Tanzania – a Threat Assessment

My trip to Tanzania is not the first one, as you can see from the images on the right side. However, living in Dar es Salaam is a different thing to hiking up Kilimanjaro with a group of people or enjoying Zanzibar as a tourist. That’s why I checked up on security in general.

While the Swiss embassy service recommends avoiding demonstrations and warns against terrorism and kidnappings, the U.S. embassy mention every single incident that has occurred in the last 2 years. Acid attacks, bombs, fires, shootings and a rape. They warn against badly maintained public transport and travels at night, give advice on how to handle robberies (think express kidnapping) and how to dress in Stone Town, the Muslim capital of Zanzibar.

This got me the slightest bit worried and I asked a couple of practitioners who frequently visit the likes of Haiti, Burkina Faso, Nigeria and Chad. Here is their advice: Have a trusted driver, ask the locals, be alert and mobile (think bug-out bag), choose locations to hang out with an eye for potential attacks, never take a hotel rooms on the ground floor, secure door with a wedge, don’t wear watch and jewelry, create a credible cover story why you are here (better not mention you are a rich Swiss banker), go to secure location at sunset.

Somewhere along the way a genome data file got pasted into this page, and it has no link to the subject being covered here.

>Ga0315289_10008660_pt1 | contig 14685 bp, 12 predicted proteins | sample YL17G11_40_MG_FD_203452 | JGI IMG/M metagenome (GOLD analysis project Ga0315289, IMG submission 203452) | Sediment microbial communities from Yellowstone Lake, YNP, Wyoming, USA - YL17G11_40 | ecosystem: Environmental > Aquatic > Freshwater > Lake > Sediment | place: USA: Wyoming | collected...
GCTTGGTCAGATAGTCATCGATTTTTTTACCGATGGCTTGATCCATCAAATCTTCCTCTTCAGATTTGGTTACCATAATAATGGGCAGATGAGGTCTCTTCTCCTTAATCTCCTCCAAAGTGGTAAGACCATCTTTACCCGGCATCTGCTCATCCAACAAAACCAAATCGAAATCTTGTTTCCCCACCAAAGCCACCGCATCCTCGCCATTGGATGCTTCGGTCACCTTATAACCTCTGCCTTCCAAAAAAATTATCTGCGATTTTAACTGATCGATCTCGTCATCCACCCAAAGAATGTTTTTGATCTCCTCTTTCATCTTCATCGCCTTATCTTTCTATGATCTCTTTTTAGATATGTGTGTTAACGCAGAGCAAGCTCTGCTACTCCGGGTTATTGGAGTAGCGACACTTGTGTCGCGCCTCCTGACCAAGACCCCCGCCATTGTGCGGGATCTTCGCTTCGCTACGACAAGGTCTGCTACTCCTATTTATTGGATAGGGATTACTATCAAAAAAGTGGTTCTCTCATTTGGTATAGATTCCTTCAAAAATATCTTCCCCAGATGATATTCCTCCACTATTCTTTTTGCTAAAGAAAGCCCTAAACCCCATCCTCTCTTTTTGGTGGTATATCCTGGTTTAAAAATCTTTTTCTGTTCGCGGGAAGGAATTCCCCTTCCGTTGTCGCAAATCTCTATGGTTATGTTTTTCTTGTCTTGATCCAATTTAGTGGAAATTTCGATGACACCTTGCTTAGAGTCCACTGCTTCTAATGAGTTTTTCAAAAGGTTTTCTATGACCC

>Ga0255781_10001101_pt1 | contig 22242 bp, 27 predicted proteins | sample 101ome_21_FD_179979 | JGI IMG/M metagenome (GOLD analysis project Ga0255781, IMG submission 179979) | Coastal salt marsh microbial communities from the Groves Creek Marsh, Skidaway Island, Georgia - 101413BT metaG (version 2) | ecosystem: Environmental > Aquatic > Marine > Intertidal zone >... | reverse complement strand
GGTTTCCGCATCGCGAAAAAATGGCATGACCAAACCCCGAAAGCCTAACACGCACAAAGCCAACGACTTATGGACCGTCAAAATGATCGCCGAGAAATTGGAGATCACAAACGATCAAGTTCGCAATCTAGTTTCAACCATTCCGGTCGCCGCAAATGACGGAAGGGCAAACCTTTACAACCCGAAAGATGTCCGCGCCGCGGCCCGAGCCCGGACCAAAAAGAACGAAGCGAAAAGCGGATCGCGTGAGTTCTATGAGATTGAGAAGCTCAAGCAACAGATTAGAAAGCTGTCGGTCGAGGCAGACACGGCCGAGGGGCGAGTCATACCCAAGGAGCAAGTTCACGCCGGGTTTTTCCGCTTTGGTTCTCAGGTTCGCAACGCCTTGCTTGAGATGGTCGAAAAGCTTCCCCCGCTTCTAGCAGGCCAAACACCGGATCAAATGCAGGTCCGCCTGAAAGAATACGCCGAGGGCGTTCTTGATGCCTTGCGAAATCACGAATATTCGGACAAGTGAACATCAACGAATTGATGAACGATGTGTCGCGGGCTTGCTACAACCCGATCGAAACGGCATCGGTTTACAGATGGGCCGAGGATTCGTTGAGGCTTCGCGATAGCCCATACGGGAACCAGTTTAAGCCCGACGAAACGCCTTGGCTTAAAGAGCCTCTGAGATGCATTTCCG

Now I’m worried more. Why did I not practice martial art these past 30 years? I can’t even outrun potential attackers. Should I get a bodyguard? How can I dress down?

Luckily last year’s assignees to FINCA Tanzania gave me some tips. The greatest risk according to Lee are food and water. “To avoid robbery don’t  fit the profile of a victim”, he explained. “Don’t carry anything that looks valuable, no visible camera, no laptop bag, don’t wear bags hanging from the shoulder. If you have a backpack, wear it properly, so a robber on a motorbike can’t easily snatch it. Don’t hold anything in your hands.” He had gone on long walks in poor areas and found the people friendly and his health intact. Fabienne mentioned that I should leave my watch at home and confirmed the part about trusted drivers. Even they are afraid to drive at night, she explained.

Now I feel better. I might go home before sunset and go to bed early.  Not sure if that’s the best use of my assignment time…

(photo Curtis Perry on flickr)


3 thoughts on “Tanzania – a Threat Assessment”

  1. I just got my security briefing. There are apparently some major thievery hotspots around Coco beach and the Ubungo bus terminal. Plus some other smaller areas to avoid – “Local people will know”, was mentioned several times. I also need to keep an eye for an escape route in case of fire, so any apartment would have to be on 5th floor or lower. But not on the ground floor. And there should be solid locks and a peep hole in the door. Election coming up in October might be a breeding ground for demonstrations and violence in the weeks leading to it.

    Thinking of the house I was invited to stay in Nairobi I remember the nested structure of building security: 1. outer wall with gate, 2. house wall with door, 3. metal door on first floor to protect sleeping area. That’s probably what I’ll need, although Dar is different from Nairobi.

    There is also a good book on security in less secure areas. It’s titled “Everything that follows is based on recent, real life experience that has been proven to work”. Here you go.


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